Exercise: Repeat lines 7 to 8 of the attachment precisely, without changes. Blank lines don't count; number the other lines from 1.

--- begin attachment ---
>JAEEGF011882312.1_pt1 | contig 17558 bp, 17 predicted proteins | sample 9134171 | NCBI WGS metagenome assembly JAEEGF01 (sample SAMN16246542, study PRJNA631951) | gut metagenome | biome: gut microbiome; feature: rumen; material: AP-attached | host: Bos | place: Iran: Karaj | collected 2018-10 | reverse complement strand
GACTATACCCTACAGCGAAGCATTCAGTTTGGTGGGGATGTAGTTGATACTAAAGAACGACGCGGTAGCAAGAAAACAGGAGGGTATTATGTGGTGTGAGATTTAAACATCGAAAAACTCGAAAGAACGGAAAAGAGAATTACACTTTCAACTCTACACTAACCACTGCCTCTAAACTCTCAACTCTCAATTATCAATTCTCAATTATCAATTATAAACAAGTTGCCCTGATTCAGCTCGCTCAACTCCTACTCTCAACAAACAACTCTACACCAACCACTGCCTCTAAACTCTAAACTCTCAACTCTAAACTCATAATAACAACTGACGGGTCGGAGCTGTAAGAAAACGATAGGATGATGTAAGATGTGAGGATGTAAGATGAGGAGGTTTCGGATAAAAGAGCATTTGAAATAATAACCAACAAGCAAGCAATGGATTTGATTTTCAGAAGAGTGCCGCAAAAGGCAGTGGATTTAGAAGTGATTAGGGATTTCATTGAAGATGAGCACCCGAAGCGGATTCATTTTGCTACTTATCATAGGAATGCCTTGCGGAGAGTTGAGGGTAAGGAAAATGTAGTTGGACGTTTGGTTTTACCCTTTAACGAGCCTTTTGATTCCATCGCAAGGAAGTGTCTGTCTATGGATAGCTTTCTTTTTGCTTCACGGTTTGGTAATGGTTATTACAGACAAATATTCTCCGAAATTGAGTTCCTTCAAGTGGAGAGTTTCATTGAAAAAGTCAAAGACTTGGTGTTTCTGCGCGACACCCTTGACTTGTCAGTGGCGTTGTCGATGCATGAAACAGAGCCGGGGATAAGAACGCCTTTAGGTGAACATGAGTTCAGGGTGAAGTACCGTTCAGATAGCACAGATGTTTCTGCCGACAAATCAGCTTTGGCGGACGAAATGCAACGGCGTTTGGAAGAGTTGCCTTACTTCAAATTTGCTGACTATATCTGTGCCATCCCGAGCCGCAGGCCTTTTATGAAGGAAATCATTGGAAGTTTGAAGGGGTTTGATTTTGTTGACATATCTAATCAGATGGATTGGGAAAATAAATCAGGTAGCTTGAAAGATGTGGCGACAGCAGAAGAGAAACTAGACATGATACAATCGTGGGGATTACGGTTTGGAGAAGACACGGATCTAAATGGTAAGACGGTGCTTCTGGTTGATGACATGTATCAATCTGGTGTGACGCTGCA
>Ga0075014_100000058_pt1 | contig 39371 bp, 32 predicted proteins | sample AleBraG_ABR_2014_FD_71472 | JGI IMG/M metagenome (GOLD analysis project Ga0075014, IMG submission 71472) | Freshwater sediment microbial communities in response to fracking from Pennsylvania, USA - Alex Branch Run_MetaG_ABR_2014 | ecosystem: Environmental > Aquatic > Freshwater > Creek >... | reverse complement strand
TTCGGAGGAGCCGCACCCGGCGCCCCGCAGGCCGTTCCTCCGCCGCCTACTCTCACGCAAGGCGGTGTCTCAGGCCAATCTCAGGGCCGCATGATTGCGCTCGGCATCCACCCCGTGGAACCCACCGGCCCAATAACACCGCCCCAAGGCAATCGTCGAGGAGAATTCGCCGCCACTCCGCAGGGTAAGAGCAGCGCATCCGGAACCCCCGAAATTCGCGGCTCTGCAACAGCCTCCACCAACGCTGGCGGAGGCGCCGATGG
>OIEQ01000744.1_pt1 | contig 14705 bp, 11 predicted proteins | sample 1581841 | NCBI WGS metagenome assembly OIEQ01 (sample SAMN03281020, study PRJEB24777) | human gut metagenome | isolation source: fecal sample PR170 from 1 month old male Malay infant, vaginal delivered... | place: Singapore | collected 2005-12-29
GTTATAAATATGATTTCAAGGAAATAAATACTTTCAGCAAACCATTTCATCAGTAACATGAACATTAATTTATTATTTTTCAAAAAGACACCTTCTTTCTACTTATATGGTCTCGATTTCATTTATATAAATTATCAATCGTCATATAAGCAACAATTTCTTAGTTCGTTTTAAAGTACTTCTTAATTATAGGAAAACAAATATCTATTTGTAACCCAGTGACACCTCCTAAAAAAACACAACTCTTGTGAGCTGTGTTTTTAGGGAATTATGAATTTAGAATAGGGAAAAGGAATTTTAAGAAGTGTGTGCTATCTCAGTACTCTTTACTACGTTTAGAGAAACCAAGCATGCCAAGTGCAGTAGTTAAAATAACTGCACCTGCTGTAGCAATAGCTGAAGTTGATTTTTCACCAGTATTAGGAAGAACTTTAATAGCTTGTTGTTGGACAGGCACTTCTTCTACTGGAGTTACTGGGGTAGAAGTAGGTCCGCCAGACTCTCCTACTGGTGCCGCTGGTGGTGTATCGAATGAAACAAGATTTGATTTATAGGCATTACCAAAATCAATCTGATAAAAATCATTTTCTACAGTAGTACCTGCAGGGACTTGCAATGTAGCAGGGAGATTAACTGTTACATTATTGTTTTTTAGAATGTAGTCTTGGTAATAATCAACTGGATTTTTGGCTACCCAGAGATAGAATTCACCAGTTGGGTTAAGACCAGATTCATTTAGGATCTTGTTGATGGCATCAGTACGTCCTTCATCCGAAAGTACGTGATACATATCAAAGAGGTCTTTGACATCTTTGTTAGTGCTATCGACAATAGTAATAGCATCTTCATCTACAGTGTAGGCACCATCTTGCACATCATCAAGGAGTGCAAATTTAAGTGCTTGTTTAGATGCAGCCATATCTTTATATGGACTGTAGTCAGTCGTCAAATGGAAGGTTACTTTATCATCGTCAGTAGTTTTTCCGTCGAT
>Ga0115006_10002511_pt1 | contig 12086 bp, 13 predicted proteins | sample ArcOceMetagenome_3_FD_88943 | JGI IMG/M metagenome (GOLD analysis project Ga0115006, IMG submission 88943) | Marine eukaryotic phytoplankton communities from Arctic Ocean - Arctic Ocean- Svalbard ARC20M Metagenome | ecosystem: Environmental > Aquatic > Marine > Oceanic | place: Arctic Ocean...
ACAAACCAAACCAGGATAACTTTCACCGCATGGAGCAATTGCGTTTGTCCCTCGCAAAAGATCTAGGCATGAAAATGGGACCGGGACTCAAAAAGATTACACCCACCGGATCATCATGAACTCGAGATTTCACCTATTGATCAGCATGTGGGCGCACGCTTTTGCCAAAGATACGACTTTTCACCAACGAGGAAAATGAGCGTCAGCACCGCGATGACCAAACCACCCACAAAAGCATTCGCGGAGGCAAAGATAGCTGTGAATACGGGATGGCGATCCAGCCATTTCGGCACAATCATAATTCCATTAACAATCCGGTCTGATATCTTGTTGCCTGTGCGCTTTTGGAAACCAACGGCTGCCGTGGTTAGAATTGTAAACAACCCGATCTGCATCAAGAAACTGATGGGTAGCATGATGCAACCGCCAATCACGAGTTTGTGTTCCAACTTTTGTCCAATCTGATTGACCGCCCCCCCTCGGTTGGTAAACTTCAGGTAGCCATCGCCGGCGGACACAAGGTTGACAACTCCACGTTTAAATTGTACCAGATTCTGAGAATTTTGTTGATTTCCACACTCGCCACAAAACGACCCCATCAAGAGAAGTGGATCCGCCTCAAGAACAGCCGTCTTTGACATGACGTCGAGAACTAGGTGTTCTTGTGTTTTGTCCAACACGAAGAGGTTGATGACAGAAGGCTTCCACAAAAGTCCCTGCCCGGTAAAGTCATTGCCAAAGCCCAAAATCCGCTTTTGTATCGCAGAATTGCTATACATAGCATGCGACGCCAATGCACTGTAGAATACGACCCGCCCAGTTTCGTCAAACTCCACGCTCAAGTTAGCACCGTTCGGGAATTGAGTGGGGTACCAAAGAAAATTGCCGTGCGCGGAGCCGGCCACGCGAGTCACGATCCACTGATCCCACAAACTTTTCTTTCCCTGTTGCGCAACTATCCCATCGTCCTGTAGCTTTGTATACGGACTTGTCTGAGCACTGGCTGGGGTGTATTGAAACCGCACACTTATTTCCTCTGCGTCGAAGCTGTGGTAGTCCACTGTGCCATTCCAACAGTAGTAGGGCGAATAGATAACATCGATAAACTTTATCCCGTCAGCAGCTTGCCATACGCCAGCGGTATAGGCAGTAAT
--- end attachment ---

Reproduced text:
>Ga0115006_10002511_pt1 | contig 12086 bp, 13 predicted proteins | sample ArcOceMetagenome_3_FD_88943 | JGI IMG/M metagenome (GOLD analysis project Ga0115006, IMG submission 88943) | Marine eukaryotic phytoplankton communities from Arctic Ocean - Arctic Ocean- Svalbard ARC20M Metagenome | ecosystem: Environmental > Aquatic > Marine > Oceanic | place: Arctic Ocean...
ACAAACCAAACCAGGATAACTTTCACCGCATGGAGCAATTGCGTTTGTCCCTCGCAAAAGATCTAGGCATGAAAATGGGACCGGGACTCAAAAAGATTACACCCACCGGATCATCATGAACTCGAGATTTCACCTATTGATCAGCATGTGGGCGCACGCTTTTGCCAAAGATACGACTTTTCACCAACGAGGAAAATGAGCGTCAGCACCGCGATGACCAAACCACCCACAAAAGCATTCGCGGAGGCAAAGATAGCTGTGAATACGGGATGGCGATCCAGCCATTTCGGCACAATCATAATTCCATTAACAATCCGGTCTGATATCTTGTTGCCTGTGCGCTTTTGGAAACCAACGGCTGCCGTGGTTAGAATTGTAAACAACCCGATCTGCATCAAGAAACTGATGGGTAGCATGATGCAACCGCCAATCACGAGTTTGTGTTCCAACTTTTGTCCAATCTGATTGACCGCCCCCCCTCGGTTGGTAAACTTCAGGTAGCCATCGCCGGCGGACACAAGGTTGACAACTCCACGTTTAAATTGTACCAGATTCTGAGAATTTTGTTGATTTCCACACTCGCCACAAAACGACCCCATCAAGAGAAGTGGATCCGCCTCAAGAACAGCCGTCTTTGACATGACGTCGAGAACTAGGTGTTCTTGTGTTTTGTCCAACACGAAGAGGTTGATGACAGAAGGCTTCCACAAAAGTCCCTGCCCGGTAAAGTCATTGCCAAAGCCCAAAATCCGCTTTTGTATCGCAGAATTGCTATACATAGCATGCGACGCCAATGCACTGTAGAATACGACCCGCCCAGTTTCGTCAAACTCCACGCTCAAGTTAGCACCGTTCGGGAATTGAGTGGGGTACCAAAGAAAATTGCCGTGCGCGGAGCCGGCCACGCGAGTCACGATCCACTGATCCCACAAACTTTTCTTTCCCTGTTGCGCAACTATCCCATCGTCCTGTAGCTTTGTATACGGACTTGTCTGAGCACTGGCTGGGGTGTATTGAAACCGCACACTTATTTCCTCTGCGTCGAAGCTGTGGTAGTCCACTGTGCCATTCCAACAGTAGTAGGGCGAATAGATAACATCGATAAACTTTATCCCGTCAGCAGCTTGCCATACGCCAGCGGTATAGGCAGTAAT